Maracas 2 years, 11 months ago

It's good because it's not downtown.


Lisa Rasor 2 years, 11 months ago

Mr. Cromwell, what is it about the Franklin Park site that makes it "better than any other site"?

  • It's far away from all city services (such as health care, workforce center, social services).
  • It is not on an existing bus route.
  • Children staying at the shelter will have no place to play, and no way to easily get to and from activities with their peers. (I'm not talking about school--the school bus will transport them to and from school. But what about after school, or on weekends, or in the summer?)
  • It is on the other side of a busy highway, which must be crossed in order for folks to get into town. Now, tell me again why you think this site is so good, Mr. Cromwell.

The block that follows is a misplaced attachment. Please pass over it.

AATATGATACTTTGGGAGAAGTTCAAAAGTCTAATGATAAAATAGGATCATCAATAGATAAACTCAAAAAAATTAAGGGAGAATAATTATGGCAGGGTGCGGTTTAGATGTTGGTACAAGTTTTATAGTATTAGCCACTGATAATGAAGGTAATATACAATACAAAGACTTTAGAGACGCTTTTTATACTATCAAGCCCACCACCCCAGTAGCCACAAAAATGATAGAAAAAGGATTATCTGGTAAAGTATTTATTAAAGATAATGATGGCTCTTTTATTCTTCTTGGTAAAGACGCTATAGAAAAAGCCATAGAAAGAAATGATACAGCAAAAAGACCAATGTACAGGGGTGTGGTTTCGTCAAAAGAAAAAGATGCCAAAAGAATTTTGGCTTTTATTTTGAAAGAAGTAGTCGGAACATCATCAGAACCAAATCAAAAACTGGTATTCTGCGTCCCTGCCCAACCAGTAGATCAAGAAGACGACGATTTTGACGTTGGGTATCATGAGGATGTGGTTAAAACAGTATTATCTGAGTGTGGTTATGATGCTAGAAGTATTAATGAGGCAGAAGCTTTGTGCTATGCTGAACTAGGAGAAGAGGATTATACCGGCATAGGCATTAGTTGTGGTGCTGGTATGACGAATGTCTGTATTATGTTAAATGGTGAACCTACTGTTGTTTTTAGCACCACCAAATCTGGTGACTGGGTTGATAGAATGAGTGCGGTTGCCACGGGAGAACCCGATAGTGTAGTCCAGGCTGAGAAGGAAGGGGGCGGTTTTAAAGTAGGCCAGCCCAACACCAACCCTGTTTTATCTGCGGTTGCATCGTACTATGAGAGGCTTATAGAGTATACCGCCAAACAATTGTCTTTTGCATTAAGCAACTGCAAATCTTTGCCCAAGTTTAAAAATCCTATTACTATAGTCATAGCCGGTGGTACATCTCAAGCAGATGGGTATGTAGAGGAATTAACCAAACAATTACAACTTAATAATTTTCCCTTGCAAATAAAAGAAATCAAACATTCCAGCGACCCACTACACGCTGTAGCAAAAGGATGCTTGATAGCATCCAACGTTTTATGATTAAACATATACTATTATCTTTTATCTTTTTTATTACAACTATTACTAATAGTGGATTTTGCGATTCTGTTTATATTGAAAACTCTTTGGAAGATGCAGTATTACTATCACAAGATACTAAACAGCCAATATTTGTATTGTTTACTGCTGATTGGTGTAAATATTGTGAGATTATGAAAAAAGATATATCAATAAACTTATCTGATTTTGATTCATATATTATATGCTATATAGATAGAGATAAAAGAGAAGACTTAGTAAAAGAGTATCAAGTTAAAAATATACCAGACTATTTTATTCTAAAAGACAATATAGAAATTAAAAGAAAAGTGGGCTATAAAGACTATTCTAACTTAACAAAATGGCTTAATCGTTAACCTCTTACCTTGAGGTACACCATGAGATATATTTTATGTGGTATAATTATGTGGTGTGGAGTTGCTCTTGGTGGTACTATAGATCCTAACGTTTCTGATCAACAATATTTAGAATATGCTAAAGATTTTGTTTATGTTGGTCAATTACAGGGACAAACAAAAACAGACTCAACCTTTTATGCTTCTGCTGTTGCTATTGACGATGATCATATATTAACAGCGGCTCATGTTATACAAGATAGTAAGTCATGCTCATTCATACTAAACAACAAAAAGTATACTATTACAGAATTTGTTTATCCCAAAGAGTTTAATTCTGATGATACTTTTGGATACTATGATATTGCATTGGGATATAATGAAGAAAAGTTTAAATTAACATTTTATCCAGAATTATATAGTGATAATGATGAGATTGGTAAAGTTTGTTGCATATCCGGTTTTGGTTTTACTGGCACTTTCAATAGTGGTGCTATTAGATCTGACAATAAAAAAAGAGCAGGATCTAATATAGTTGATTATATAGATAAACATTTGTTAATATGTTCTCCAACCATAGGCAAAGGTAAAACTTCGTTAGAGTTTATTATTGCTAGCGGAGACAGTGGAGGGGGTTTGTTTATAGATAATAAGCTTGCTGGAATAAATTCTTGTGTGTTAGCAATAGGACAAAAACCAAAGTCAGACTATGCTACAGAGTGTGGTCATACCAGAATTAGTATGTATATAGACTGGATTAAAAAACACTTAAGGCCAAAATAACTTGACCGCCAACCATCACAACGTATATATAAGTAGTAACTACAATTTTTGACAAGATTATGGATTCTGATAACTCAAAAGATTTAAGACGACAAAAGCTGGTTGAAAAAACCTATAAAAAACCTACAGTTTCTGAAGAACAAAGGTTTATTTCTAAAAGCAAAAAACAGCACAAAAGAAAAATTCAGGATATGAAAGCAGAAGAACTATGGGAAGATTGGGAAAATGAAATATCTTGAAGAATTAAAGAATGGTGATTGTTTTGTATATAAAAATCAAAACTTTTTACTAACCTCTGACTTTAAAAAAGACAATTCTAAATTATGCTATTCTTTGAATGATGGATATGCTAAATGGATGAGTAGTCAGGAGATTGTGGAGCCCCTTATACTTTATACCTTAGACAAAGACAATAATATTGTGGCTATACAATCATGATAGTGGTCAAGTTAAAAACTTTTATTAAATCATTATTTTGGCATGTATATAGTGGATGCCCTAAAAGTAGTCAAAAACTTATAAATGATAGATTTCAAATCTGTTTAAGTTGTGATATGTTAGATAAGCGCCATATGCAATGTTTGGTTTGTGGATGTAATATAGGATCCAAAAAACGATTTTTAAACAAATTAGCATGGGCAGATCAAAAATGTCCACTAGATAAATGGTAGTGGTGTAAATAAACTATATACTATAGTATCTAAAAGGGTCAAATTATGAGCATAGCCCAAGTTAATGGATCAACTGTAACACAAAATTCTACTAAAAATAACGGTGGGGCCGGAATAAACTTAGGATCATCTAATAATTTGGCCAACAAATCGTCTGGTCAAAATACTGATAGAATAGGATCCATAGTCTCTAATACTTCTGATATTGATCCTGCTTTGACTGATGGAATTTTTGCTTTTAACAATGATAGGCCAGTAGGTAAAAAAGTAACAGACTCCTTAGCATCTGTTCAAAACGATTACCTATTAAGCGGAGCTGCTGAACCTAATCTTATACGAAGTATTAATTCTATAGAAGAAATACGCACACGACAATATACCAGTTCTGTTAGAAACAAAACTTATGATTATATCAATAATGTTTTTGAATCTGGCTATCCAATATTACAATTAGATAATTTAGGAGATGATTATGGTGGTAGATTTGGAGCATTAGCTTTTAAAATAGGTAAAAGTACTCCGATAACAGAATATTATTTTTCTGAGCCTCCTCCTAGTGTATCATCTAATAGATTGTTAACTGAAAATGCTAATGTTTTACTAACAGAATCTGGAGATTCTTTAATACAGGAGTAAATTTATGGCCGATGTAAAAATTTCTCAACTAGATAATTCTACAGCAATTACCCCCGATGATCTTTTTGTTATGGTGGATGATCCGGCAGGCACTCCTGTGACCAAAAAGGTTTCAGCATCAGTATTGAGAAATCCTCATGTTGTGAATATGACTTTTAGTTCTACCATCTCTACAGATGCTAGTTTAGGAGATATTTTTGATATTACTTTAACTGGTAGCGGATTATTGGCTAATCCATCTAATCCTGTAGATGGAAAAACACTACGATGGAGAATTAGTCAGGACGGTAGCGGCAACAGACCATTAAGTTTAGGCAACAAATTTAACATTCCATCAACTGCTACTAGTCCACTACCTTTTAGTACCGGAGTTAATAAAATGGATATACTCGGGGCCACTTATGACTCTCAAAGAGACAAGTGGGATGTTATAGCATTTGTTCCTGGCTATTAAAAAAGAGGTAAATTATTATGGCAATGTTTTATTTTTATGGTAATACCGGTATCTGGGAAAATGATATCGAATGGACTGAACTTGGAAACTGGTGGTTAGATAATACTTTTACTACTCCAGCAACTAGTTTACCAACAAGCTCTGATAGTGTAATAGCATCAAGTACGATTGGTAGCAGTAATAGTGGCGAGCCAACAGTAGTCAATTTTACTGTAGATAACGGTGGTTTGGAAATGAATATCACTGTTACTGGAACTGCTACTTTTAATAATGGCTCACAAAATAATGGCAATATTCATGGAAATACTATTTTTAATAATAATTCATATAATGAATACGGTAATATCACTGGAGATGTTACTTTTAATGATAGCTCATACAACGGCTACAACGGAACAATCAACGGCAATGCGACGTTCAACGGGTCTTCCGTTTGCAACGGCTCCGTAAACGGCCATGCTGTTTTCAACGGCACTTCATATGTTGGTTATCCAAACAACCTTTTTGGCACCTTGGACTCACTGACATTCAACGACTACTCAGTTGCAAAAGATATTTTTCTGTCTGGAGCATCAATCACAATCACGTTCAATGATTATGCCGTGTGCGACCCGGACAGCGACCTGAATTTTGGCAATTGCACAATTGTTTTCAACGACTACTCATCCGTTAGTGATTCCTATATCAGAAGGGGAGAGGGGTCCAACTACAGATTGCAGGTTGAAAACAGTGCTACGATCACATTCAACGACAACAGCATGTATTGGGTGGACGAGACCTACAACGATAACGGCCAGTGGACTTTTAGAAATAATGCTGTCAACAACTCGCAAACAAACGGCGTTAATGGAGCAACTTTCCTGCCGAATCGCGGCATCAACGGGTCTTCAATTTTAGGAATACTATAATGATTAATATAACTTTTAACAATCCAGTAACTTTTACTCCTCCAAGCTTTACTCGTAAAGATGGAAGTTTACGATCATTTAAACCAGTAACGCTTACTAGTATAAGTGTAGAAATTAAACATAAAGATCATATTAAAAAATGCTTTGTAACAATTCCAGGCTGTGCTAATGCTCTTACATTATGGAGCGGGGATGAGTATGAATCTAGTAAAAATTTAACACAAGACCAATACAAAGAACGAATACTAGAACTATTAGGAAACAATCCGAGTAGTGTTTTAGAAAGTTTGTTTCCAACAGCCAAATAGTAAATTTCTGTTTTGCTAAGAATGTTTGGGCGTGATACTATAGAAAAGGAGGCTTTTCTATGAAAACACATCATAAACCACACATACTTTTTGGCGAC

50YearResident 2 years, 11 months ago

“I think there are people who believe the ones who are causing problems are out-of-towners and that they’ll move one once we no longer offer a drop-in center,” Henderson said. “Most are not from out of town. They have Lawrence connections and are going to stay.” The truth about this statement is that the word has gone out across the US that Lawrence is a "Homeless Heaven" and so they move here permantly. Ask them how long they have lived in Lawrence and you will find out none were living in Lawrence before they became homeless. They moved here for the "Benefits" In Lawrence if you stay overnight you are considered a "Resident" by Henderson's standards. Build a shelter for 200 and you will soon have 400. There will never be a big enouth shelter space in Lawrence because they will continue to come to overcroud the existing facilities.